The popular dive bar threw a party boasting lively bands, games, delicious food, and even some PBR cupcakes (yes, they were really made with PBR). The heavy lineup meant the show started early, a feat rarely seen at the venue famously known for fashionably late start times. But even at 7:00 p.m., a crowd had filled the dance floor to watch Paper Buffalo kick off the night. It’s interesting to note that the lineup did not discriminate. You had bands who were fairly new to the scene (Paper Buffalo), bands with longevity (Drop A Grand), and everything in between.
As always, CS Luxem was a real treat to watch. The man is constantly reinventing his sound thanks to the collaboration between his bandmates/close friends. The group of musicians that joins CS Luxem onstage are the same musicians in Oils (who performed right after Luxem). Andrew Frederick, Mark Osman, and Taryn Blake Miller are never too far from Luxem. The musicians are constantly in a state of creation, thanks to the creative juices rolling over at SeedCo in the East Lawrence Arts District. Thus, whenever these four get together onstage, you get to see some serious magic.
After Oils’ set, we started noticing a hilarious trend in the crowd flowing in. Because this was the weekend before Halloween, most of the costume parties around town were happening this night. So by the time Knife Fight took the stage, the Halloween party leftovers started rolling in. We saw zombies, superheroes, and even a giant jellyfish.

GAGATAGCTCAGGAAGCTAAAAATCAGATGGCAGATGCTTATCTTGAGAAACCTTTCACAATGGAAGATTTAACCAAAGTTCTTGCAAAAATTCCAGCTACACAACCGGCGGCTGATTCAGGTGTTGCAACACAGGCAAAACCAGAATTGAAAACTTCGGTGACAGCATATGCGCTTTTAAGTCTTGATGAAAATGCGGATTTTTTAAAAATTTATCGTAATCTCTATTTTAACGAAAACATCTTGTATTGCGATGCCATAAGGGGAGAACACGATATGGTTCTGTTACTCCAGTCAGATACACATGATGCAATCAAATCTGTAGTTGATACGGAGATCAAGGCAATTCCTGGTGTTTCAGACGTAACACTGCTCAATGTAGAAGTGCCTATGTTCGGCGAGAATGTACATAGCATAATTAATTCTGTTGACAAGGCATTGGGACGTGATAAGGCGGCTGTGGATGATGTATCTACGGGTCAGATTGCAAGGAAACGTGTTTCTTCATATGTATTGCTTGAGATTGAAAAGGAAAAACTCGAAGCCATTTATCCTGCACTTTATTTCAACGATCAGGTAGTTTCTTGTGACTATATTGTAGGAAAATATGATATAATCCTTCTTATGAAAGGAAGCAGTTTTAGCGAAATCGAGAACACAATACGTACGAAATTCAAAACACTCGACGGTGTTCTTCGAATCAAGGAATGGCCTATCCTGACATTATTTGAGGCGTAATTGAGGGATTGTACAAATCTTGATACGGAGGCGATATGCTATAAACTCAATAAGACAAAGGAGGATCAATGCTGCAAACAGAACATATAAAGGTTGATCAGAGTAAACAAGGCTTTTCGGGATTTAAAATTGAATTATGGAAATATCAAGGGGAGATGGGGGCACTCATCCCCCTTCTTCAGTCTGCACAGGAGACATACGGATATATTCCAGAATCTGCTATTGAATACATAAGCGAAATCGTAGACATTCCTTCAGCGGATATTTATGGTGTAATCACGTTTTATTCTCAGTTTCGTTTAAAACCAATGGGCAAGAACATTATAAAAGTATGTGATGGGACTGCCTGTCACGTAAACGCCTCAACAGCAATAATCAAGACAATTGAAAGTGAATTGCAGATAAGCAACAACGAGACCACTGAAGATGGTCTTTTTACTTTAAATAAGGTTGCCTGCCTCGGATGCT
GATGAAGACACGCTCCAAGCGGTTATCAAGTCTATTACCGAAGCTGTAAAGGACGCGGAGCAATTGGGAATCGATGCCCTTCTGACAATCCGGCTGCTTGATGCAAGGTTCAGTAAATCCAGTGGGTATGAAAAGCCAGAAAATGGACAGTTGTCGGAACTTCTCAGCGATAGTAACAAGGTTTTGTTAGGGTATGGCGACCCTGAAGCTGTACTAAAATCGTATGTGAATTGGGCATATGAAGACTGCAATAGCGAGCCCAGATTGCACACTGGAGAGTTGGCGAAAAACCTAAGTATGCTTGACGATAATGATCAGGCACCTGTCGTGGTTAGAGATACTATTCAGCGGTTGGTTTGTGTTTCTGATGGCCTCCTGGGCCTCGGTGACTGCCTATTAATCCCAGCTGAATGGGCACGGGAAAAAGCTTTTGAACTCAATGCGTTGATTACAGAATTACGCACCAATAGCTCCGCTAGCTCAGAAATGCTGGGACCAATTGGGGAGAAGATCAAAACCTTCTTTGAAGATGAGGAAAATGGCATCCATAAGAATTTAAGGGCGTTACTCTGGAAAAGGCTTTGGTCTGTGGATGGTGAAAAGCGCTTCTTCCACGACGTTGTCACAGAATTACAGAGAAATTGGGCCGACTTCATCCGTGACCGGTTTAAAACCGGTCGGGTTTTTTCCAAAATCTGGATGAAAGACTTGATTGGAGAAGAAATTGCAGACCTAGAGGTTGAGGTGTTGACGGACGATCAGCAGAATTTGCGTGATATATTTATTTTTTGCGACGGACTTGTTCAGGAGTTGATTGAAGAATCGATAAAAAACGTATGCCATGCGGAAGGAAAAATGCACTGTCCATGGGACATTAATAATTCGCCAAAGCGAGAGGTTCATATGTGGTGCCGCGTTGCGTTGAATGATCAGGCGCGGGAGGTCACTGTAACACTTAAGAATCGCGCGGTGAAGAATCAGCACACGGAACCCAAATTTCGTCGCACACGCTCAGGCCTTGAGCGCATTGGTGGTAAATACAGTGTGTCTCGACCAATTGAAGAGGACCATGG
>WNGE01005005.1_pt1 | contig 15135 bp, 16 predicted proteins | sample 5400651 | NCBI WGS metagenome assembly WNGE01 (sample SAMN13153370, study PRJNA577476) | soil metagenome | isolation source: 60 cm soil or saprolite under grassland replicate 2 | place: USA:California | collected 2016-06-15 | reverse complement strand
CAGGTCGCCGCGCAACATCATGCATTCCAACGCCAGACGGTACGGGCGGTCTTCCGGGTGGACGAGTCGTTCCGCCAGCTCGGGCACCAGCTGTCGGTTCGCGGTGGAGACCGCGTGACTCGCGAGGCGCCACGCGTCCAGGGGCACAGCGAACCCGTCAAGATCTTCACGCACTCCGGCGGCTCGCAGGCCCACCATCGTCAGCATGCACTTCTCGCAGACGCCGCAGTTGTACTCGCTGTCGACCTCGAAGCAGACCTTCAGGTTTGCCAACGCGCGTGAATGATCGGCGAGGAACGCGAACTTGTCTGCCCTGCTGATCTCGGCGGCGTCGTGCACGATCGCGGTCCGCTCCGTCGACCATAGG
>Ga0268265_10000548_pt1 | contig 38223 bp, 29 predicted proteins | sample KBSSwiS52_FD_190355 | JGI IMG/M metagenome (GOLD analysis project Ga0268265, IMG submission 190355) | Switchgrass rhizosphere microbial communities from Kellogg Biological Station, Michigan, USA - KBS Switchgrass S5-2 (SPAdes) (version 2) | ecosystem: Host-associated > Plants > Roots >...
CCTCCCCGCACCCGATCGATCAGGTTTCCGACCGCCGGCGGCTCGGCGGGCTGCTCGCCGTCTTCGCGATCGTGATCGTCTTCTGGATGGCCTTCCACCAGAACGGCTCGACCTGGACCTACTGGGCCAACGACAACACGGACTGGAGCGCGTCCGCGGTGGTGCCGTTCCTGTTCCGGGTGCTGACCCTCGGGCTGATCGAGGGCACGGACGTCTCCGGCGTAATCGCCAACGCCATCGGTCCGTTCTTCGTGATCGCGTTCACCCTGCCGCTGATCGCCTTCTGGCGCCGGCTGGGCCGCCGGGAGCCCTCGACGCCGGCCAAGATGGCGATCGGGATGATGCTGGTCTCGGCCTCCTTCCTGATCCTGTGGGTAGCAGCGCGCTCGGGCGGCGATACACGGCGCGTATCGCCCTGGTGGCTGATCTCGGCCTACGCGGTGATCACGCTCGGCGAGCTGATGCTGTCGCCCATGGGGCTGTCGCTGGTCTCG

But the most entertaining costumes belonged to those in Drop A Grand. The band is known for its theatrics, and Saturday night’s show was no exception. They appeared in colorful, yet slightly uneasy masks and white suits (although some opted to leave the buttons on their shirts wide open). They were a delightful nightmare onstage. Although the getups were entertaining, Drop A Grand hardly needed them. Their performance and music were thrilling, full of vocal and guitar effects, and stimulated the entire crowd into a frenzy.
That energy held through the Conquerors’ set thanks to their rich, full, and mind-encompassing psychedelic rock. The band boasted two percussionists and a heart-racing performance. By the time the Hips closed out the night, the Replay had swelled with good time procurers (a staple on Saturdays at the venue), the trays of celebratory cupcakes were emptying out, and high fives and selfies could be seen across the dance floor.
The Replay’s past two decades may have been full of some wildly outrageous shows, but you can’t deny the spot it holds in the hearts of Lawrencians. After 20 years, you’re looking good, Replay. Don’t ever change.
Words and photos by Fally Afani